Legislation sponsored by Assembly Democrats Mila Jasey, Ralph Caputo, Troy Singleton, Pamela Lampitt and Paul Moriarty to study the merits of implementing full-day kindergarten in New Jersey schools was approved Monday by an Assembly committee.
The bill (A-1016) would establish a 22-member task force to study and evaluate issues associated with the establishment and implementation of full-day kindergarten.
"A full day of kindergarten instruction has been shown to help students not just academically, but socially," said Jasey (D-Essex/Morris). "These early years are critical. Full-day kindergarten has the potential to lower grade retention and dropout rates for students later in life. We owe it to our students to study the merits and feasibility of implementing full-day kindergarten in our schools."
"The benefits of full-day kindergarten are well-documented. Studies show higher academic achievement and greater academic equity, among other benefits," said Caputo (D-Essex). "It behooves us to look into whether full-day kindergarten could work in New Jersey."
"Full-day kindergarten can help build a solid educational foundation for children," said Singleton (D-Burlington). "It can help make the transition to first grade smoother for students, aid in socialization, help develop stronger learning skills and lead to higher academic achievements in later grades. Given the potential benefits, it would be irresponsible to not even consider it."
"Full-day kindergarten has proven especially beneficial for children from low-income families. There are already too many achievement gaps that unfairly disadvantage some students," said Lampitt (D-Camden/Burlington). "If full-day kindergarten has the potential to enhance learning and create a more equitable academic experience for our students, then we should explore the possibility."
"The educational foundation we build for our children often determines their future academic outcomes," said Moriarty (D-Camden/Gloucester). "Research shows that full-day kindergarten can help boost academic achievement, and enhance social, emotional and behavioral development. This is more than enough reason to look into whether this is an investment worth making."
The task force would be comprised of: the Commissioner of Education; one public member appointed by the president of the Senate; one public member appointed by the minority leader of the Senate; one public member appointed by the speaker of the General Assembly; one public member appointed by the minority leader of the General Assembly; and 17 members appointed by the governor, including three superintendents of schools, two elementary school principals, two kindergarten teachers, one member recommended by the New Jersey Child Care Association, one member recommended by the New Jersey Education Association, one member recommended by the American Federation of Teachers New Jersey, one member recommended by the New Jersey School Boards Association, one member recommended by the New Jersey Principals and Supervisors Association, one member recommended by the New Jersey Association of School Administrators, one member recommended by the Garden State Coalition of Schools, and three members of the public, at least one of whom will be a parent. Public members appointed to the task force would have to have expertise related to the work of the task force.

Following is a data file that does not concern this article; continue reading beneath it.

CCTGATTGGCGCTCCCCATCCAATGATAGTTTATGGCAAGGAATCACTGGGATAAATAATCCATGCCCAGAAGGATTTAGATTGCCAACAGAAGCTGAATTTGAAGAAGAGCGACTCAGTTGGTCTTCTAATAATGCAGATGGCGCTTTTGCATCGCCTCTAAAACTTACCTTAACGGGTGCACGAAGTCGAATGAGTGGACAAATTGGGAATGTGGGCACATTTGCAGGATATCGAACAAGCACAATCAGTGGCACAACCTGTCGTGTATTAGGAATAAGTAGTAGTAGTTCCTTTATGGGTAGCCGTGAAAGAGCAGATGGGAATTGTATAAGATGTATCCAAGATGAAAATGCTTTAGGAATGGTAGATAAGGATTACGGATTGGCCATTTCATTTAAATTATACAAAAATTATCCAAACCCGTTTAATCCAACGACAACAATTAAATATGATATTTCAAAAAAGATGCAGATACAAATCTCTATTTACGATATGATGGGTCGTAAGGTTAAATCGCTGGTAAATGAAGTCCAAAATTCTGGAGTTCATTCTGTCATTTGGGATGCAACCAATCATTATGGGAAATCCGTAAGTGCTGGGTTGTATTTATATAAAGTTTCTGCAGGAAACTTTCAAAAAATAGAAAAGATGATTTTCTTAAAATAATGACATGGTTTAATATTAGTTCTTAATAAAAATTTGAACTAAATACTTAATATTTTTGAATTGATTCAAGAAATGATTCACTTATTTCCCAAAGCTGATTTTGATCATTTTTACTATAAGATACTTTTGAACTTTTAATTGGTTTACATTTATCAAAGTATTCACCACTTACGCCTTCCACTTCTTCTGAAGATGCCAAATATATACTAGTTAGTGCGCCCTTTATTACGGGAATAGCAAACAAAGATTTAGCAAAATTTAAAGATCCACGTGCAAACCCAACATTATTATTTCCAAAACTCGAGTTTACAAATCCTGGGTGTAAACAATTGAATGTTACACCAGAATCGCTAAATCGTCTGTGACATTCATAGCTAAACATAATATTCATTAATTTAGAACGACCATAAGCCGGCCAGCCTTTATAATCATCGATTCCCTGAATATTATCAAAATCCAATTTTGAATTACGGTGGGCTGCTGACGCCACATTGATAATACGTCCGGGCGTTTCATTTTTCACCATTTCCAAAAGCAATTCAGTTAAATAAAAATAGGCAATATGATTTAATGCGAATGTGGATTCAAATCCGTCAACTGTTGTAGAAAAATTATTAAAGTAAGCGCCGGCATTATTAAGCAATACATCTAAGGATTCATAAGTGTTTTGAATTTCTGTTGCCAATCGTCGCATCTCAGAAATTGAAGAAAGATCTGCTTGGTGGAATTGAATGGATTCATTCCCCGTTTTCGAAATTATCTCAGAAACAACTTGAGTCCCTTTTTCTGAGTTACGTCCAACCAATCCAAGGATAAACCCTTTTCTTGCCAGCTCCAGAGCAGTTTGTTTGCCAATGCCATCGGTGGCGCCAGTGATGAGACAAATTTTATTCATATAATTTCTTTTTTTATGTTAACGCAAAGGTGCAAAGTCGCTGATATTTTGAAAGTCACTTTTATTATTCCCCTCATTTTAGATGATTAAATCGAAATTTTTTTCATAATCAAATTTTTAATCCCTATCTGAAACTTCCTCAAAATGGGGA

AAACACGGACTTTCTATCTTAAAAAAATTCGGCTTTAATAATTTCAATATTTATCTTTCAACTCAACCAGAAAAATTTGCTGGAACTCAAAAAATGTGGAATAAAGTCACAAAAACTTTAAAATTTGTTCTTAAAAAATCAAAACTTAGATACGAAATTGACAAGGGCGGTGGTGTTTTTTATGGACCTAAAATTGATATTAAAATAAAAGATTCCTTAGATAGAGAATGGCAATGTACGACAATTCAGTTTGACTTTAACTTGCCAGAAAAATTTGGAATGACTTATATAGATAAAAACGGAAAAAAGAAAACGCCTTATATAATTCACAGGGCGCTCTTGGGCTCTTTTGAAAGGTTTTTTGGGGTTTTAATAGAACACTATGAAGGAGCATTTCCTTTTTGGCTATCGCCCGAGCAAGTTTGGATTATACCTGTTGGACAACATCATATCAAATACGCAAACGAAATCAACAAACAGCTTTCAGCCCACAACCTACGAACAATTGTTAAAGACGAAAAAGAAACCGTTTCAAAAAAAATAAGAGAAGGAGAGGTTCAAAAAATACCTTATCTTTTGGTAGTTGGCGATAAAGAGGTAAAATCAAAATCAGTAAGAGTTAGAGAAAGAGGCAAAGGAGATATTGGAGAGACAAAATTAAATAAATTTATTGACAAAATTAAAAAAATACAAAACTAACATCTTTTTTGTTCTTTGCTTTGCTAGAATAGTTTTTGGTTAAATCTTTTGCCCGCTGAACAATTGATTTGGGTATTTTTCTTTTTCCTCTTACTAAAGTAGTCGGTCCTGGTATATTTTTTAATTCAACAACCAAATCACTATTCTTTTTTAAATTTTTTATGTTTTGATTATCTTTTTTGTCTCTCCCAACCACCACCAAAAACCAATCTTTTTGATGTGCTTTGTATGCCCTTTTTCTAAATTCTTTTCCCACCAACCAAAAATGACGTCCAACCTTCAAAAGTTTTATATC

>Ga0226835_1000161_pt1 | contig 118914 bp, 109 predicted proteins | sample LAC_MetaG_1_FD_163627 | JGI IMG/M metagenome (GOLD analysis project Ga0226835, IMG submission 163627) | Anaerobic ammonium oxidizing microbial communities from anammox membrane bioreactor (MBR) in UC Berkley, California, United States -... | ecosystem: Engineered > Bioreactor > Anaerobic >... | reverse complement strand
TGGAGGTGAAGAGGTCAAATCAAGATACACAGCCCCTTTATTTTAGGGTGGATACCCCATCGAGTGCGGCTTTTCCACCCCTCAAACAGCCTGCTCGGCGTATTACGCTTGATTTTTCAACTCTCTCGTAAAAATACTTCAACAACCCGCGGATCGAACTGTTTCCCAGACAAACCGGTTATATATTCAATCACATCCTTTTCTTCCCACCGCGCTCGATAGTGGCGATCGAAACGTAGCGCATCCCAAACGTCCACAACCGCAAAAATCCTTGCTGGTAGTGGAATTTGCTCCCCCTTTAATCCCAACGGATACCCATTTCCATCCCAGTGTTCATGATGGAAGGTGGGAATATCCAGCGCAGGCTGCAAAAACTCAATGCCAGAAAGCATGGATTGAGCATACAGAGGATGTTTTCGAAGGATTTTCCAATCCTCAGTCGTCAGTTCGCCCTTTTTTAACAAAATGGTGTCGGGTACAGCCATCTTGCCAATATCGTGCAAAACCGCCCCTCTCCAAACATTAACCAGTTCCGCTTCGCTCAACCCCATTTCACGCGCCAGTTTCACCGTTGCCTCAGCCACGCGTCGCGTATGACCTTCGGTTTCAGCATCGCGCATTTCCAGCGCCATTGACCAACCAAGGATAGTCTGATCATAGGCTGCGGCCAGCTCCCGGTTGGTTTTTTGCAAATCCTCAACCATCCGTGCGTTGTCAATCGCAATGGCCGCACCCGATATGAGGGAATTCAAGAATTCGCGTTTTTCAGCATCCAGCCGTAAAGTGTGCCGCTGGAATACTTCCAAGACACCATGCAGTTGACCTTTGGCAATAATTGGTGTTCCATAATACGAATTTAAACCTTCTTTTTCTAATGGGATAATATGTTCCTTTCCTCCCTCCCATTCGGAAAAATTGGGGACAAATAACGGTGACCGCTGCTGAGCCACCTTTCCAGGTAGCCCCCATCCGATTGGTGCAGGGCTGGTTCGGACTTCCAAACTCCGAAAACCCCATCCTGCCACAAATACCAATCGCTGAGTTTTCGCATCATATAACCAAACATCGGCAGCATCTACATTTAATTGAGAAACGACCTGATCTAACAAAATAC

The task force would study and consider issues including, but not limited to:
- review of existing research, studies, and data concerning full-day kindergarten, including studies that examine the long-term academic impact and the social and emotional impact of full-day kindergarten;
- implementation issues associated with full-day kindergarten, including but not limited to, staffing needs, facility space, and class size;
- funding needed for full-day kindergarten, including sources of funding;
- curriculum comparisons between full-day kindergarten and half-day kindergarten;
- opinions and recommendations of parents and elementary school teachers regarding full-day kindergarten; and
- the feasibility of offering full-day kindergarten in school districts Statewide.
The task force would be required to issue a final report to the governor and the Legislature within one year of its organization, containing the task force's findings and recommendations regarding the establishment of full-day kindergarten.
The bill was released by the Assembly Education Committee.